That there is still life in the reactionary old dog can be seen by FIFA/UEFA proposals to deregulate agents on the grounds they can't be controlled(!). And that is in spite of recent exposure of massive bribery of João Havelange and others during their tenure at FIFA. More likely for the foreseeable future the "war" will sway back and forth, "battles" won and lost, "leaders" come and go. Disraeli would be as much in his element today as he was in the nineteenth century. And he would find a nation still divided between rich and poor, but this time encrusted with information technology and consumer goods. In fact the issues haven't changed since Plutarch. Was it really fifty years ago that John Kennedy said, "If we cannot help the many who are poor we cannot save the few who are rich"?
Without empirical evidence, I believe the consensus among football fans is that, at the very least, genuine reform is necessary if the game is to avoid terminal decay. Radical systemic improvement and change is required, not building castles in the air or the utter nonsense of "constructive destruction" and "free markets." In previous opinions I have said I think the way forward is via publicly owned trusts. But this is not the shining city on the hill some might think. Trusts can be as rigged as companies, for which see appointed BBC trustees and too many NHS trustees. Therefore, democratic constitutions and elections are necessary.....at least as a start. After that, constant vigilance is necessary to ensure money profiteering and demagogues are kept at bay. First a quarantine, then a cure.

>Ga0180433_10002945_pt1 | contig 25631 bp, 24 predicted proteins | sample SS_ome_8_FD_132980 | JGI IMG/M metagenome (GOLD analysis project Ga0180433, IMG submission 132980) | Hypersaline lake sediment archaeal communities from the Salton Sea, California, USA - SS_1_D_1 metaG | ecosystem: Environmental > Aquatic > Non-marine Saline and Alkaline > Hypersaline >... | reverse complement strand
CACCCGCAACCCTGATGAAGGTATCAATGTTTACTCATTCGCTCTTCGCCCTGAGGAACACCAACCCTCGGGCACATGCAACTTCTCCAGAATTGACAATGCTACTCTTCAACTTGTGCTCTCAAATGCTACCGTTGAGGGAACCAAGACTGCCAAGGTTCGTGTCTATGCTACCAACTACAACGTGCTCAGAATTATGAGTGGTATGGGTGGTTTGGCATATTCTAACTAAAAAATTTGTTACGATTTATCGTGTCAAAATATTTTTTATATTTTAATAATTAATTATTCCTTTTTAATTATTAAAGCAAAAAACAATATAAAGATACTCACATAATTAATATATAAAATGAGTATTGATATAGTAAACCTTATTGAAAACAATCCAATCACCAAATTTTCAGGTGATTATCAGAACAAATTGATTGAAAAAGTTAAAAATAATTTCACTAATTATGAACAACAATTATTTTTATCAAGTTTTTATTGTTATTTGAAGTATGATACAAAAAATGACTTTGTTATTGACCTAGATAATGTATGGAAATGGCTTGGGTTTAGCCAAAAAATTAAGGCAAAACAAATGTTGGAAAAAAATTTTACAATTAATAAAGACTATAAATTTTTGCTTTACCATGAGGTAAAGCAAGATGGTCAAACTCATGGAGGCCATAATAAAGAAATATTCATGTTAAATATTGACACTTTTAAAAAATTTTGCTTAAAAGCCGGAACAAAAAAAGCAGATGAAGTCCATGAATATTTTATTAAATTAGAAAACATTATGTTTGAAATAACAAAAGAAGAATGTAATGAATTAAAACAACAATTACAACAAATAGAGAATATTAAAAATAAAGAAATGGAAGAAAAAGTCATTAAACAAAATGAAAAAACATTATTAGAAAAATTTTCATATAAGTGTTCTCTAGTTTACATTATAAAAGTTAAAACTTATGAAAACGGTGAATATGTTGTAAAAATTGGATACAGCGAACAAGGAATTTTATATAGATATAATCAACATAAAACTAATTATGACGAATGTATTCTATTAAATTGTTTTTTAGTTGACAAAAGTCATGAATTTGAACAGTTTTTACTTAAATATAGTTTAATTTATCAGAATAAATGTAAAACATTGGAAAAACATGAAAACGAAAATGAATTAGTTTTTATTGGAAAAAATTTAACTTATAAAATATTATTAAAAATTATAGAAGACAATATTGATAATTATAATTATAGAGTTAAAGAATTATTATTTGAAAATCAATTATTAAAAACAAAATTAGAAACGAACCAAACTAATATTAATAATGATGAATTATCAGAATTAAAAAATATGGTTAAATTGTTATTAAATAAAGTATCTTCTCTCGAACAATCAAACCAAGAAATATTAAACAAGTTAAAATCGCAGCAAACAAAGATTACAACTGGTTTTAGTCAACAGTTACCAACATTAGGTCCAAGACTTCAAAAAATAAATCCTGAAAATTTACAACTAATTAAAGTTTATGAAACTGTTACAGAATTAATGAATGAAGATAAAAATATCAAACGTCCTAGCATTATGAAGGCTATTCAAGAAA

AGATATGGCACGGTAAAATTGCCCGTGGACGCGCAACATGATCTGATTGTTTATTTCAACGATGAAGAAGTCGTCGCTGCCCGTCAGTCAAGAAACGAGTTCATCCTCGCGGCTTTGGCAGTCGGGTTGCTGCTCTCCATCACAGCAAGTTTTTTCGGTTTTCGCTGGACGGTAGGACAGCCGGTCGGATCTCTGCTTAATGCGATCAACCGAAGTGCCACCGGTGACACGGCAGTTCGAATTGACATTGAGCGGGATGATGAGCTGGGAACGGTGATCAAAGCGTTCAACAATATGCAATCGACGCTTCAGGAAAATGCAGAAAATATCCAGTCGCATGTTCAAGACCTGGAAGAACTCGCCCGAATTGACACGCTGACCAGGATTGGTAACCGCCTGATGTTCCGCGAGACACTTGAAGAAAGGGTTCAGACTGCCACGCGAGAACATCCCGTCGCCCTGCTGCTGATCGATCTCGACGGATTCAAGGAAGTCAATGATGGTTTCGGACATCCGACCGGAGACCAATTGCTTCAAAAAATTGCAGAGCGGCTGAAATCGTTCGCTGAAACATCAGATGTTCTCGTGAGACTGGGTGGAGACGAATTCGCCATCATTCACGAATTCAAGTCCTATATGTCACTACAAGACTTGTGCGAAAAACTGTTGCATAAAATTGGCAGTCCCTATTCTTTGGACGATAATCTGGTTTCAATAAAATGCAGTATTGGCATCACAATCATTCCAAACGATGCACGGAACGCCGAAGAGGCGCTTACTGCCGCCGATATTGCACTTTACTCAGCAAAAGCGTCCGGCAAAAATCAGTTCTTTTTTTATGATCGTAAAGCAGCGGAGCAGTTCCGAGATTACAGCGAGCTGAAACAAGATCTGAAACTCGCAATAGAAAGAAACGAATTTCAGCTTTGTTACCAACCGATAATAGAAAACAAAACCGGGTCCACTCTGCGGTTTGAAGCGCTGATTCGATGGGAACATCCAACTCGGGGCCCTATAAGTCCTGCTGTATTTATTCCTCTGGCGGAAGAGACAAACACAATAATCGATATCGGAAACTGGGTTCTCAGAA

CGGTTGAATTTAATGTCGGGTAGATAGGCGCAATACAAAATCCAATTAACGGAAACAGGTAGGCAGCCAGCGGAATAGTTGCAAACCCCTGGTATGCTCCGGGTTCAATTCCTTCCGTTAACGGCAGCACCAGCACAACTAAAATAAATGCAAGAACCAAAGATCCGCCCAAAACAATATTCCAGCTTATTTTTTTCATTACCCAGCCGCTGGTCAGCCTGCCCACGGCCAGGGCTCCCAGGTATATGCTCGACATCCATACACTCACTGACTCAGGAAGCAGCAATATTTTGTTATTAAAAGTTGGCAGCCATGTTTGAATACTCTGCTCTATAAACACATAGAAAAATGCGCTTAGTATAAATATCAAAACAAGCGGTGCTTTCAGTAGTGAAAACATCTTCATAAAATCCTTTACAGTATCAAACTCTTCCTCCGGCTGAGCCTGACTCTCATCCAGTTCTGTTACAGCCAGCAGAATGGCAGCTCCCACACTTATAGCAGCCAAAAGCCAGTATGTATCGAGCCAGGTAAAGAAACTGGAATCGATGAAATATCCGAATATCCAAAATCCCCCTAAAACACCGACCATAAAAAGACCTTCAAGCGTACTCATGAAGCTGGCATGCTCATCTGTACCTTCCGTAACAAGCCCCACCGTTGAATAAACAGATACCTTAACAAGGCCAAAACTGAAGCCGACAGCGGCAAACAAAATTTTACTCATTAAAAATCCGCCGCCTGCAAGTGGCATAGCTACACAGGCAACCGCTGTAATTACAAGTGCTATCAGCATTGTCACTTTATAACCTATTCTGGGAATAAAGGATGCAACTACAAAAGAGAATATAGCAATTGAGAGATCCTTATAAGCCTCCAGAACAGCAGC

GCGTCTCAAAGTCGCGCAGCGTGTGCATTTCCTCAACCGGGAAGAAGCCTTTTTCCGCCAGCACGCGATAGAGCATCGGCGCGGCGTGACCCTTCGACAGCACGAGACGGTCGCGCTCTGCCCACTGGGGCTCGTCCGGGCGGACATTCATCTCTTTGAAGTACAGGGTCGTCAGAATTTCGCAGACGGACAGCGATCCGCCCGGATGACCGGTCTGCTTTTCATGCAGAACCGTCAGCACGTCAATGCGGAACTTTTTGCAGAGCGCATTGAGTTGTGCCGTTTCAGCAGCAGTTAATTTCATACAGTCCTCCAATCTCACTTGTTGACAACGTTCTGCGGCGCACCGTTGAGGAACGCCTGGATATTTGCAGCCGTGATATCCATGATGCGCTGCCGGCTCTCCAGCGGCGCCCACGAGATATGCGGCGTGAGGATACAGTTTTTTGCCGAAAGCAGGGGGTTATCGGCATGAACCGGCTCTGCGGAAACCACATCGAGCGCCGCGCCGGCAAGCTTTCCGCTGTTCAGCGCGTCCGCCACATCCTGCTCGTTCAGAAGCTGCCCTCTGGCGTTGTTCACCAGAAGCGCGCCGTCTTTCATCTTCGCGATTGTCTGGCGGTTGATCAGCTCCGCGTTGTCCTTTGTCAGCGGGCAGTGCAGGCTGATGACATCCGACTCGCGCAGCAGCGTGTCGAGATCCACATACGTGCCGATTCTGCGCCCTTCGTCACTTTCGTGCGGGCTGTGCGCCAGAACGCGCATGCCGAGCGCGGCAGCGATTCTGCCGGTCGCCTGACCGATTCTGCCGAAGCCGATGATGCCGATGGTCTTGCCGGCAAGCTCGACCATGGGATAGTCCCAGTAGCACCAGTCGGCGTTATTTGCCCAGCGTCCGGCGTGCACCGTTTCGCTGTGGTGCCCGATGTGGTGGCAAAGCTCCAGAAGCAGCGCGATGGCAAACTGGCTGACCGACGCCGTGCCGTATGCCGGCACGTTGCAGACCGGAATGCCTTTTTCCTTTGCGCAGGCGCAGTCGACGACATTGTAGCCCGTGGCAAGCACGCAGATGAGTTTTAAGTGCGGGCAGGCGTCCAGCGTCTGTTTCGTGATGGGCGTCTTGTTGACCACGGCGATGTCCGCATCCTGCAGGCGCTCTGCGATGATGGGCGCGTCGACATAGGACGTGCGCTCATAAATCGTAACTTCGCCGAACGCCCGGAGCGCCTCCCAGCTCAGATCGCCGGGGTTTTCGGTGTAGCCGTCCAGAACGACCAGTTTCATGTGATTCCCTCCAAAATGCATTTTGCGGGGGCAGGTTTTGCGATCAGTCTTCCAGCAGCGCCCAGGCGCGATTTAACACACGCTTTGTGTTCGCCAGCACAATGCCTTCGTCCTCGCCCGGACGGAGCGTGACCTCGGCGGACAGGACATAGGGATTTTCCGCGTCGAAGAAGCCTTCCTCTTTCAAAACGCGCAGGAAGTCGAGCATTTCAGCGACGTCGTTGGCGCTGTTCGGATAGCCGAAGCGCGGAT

The fact is, for each of us today is all we have. We have to survive before we can adapt and change. Fortunately we are not yet at the stage in football where we are forced to choose melodramatically between living on our knees and dying on our feet. But we are surely faced with a free choice, perhaps mixed, between carpe diem (seize the day) and primum non nocere (first, do no harm). As history shows, such choice is not easily made or speedily enacted. Once made, you have to be human enough to stand by the results and concede when further change is required. Nobody has all the answers. What we don't need is hate and haters and tenth rate spivs and power mongers. For all its faults, for all the money filtering through it, for all the greed, for all its attached two-bit hoodlums, it is still just a game.
Assuming our species doesn't destroy itself, doubtless there will be a distant future moment when our heirs look at past history and wonder at our present infatuation with spectator sports, much as we do with ancient lethal gladiatorial games. By then maybe we will have evolved beyond irrationality. Maybe then revolutions will be unrequired. Until then......
Such is the human condition, football-wise.